Saturday, April 25, 2015

Backlash, by Sarah Darer Littman

Lara has suffered from self-image problems since she was relentlessly bullied for her weight in middle school.  But now she's shaped up, earned a place on the cheerleading team, picked up a hot boyfriend who's a senior, and gained a lot of confidence.  All of that comes to a screeching halt though when the boyfriend cruelly dumps her on Facebook.  In the face of relentless bullying from her peers and the humiliation she is enduring, Lara tries to take her life.

The attempted suicide fails, but the trauma is just beginning for Lara as she discovers that the boyfriend was fake (she had yet to meet him in person) and in fact the whole thing was a set-up to hurt her.  Just as that realization sets in, another even bigger shocker occurs when she learns the identity of the people who were behind the scam.  The resulting backlash threatens to destroy two formerly-close families and an entire community.

Littman has set out to show how fast and out-of-control little cruelties can go, especially when amplified by social media and the internet.  And in this fast-paced novel, she's done a pretty good job of doing so.  Cyber bullying has featured in a couple other recent novels, but I found this one better than the others I've read so far.  It goes into far more detail about the impact of bullying on the entire family and also explores the roots of it beyond simple petty jealousies.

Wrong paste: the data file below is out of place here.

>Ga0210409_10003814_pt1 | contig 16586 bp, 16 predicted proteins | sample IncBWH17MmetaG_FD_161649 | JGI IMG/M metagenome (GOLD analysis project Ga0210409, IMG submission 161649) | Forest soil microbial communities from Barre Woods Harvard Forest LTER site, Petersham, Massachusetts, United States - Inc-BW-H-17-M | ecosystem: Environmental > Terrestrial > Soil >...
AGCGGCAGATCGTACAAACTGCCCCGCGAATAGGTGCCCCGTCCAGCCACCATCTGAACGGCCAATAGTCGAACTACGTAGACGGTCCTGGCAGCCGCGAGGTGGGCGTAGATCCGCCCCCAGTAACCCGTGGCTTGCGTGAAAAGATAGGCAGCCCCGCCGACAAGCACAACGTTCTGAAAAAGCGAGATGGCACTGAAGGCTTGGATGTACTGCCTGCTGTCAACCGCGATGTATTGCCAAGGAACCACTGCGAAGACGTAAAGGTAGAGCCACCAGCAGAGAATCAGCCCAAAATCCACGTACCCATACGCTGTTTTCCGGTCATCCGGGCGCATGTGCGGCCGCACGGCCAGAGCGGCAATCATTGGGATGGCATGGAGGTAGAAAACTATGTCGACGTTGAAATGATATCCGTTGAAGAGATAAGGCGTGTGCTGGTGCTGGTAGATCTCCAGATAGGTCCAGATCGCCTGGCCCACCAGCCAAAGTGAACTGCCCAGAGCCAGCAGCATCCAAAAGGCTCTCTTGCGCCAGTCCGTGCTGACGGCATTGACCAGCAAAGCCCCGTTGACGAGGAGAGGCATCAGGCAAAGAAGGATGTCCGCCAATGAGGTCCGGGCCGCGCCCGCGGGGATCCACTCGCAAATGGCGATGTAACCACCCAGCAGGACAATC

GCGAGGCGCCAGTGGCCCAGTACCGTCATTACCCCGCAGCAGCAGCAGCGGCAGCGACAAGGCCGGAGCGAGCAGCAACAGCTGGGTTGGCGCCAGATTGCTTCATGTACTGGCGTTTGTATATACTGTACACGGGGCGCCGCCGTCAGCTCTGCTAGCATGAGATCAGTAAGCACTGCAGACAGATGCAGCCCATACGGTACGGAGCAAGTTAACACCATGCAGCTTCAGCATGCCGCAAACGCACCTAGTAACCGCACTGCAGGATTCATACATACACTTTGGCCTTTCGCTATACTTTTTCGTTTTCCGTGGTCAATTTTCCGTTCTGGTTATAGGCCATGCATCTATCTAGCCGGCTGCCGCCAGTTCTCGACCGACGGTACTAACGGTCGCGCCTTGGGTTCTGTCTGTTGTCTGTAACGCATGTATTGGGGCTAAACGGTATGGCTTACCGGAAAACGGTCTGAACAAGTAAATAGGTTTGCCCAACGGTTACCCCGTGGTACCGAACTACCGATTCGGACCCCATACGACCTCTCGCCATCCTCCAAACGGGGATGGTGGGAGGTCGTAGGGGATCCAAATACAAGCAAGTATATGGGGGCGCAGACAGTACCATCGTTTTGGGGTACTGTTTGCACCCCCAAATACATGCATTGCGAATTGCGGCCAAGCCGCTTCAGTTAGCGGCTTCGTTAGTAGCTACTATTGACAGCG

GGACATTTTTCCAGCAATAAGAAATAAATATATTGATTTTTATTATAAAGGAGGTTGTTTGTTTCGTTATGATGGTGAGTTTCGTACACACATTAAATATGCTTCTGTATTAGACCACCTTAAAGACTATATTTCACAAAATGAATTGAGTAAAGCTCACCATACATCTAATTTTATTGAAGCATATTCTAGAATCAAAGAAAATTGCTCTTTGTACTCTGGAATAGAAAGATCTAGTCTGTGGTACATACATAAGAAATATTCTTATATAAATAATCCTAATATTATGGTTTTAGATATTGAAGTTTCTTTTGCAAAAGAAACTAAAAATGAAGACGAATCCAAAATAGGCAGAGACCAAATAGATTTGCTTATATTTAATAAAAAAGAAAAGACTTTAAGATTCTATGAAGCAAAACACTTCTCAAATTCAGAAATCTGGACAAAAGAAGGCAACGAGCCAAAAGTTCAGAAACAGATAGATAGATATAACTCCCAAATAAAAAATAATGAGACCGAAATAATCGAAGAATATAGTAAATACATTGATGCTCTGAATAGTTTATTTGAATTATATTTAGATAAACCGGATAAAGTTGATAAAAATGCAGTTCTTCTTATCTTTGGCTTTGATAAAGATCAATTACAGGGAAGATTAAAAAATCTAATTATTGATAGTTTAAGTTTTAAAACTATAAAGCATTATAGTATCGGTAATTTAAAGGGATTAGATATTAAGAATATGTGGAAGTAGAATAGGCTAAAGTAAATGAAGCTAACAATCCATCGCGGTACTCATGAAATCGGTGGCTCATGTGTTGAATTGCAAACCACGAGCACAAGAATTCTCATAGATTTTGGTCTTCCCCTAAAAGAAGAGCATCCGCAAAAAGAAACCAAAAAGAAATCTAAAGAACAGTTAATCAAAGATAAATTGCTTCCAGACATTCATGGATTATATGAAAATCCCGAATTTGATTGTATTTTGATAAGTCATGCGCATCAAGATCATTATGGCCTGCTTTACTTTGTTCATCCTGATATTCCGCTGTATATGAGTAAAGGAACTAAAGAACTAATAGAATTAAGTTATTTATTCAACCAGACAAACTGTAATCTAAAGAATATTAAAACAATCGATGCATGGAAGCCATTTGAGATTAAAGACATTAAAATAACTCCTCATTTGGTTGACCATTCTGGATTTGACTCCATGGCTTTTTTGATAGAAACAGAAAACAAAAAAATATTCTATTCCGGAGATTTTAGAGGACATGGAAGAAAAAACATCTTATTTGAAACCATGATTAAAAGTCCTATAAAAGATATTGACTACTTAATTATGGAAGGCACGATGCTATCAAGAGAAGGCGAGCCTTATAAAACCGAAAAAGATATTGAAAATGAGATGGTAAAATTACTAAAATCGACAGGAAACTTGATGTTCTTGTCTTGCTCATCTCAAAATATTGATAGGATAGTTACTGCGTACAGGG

I cared less for the characters and the ending.  The people in this story are not terribly interesting in themselves (beyond the fledgling romance of Lara's young sister and the boy next door).  Rather, they are mostly a means to the end.  I found the mothers in this book particularly distasteful.  Part of that was for dramatic convenience (making them both self-centered and bitchy provided a convenient excuse for the out-of-control behavior of the families), but there was an overall message that successful working women care more for their careers than for their children.  That message -- intentional or not -- bothered me.  The ending was also a bit rushed.  Lara's recovery is very sudden and not really foreshadowed (as prior to a sudden turnaround she just seemed locked in endless repeat).  Those complaints aside, I still enjoyed the book and recommend it.

[Disclosure:  I requested and received a free copy of the book for the purpose of writing an impartial review.  I'll be donating this copy to my local public library.]

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